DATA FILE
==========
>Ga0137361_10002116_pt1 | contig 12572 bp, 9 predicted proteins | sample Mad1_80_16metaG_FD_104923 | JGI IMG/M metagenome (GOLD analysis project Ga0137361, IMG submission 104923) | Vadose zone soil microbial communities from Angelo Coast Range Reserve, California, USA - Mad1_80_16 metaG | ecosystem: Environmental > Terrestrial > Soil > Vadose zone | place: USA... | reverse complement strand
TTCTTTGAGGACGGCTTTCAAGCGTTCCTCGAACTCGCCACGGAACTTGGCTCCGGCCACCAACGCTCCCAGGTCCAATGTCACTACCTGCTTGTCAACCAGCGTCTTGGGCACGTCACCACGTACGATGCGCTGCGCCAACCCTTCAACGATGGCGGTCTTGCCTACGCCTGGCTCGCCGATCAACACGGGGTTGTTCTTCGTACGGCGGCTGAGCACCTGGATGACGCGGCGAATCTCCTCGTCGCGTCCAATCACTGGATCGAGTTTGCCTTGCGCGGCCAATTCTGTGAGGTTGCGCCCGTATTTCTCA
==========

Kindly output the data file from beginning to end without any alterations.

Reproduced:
>Ga0137361_10002116_pt1 | contig 12572 bp, 9 predicted proteins | sample Mad1_80_16metaG_FD_104923 | JGI IMG/M metagenome (GOLD analysis project Ga0137361, IMG submission 104923) | Vadose zone soil microbial communities from Angelo Coast Range Reserve, California, USA - Mad1_80_16 metaG | ecosystem: Environmental > Terrestrial > Soil > Vadose zone | place: USA... | reverse complement strand
TTCTTTGAGGACGGCTTTCAAGCGTTCCTCGAACTCGCCACGGAACTTGGCTCCGGCCACCAACGCTCCCAGGTCCAATGTCACTACCTGCTTGTCAACCAGCGTCTTGGGCACGTCACCACGTACGATGCGCTGCGCCAACCCTTCAACGATGGCGGTCTTGCCTACGCCTGGCTCGCCGATCAACACGGGGTTGTTCTTCGTACGGCGGCTGAGCACCTGGATGACGCGGCGAATCTCCTCGTCGCGTCCAATCACTGGATCGAGTTTGCCTTGCGCGGCCAATTCTGTGAGGTTGCGCCCGTATTTCTCA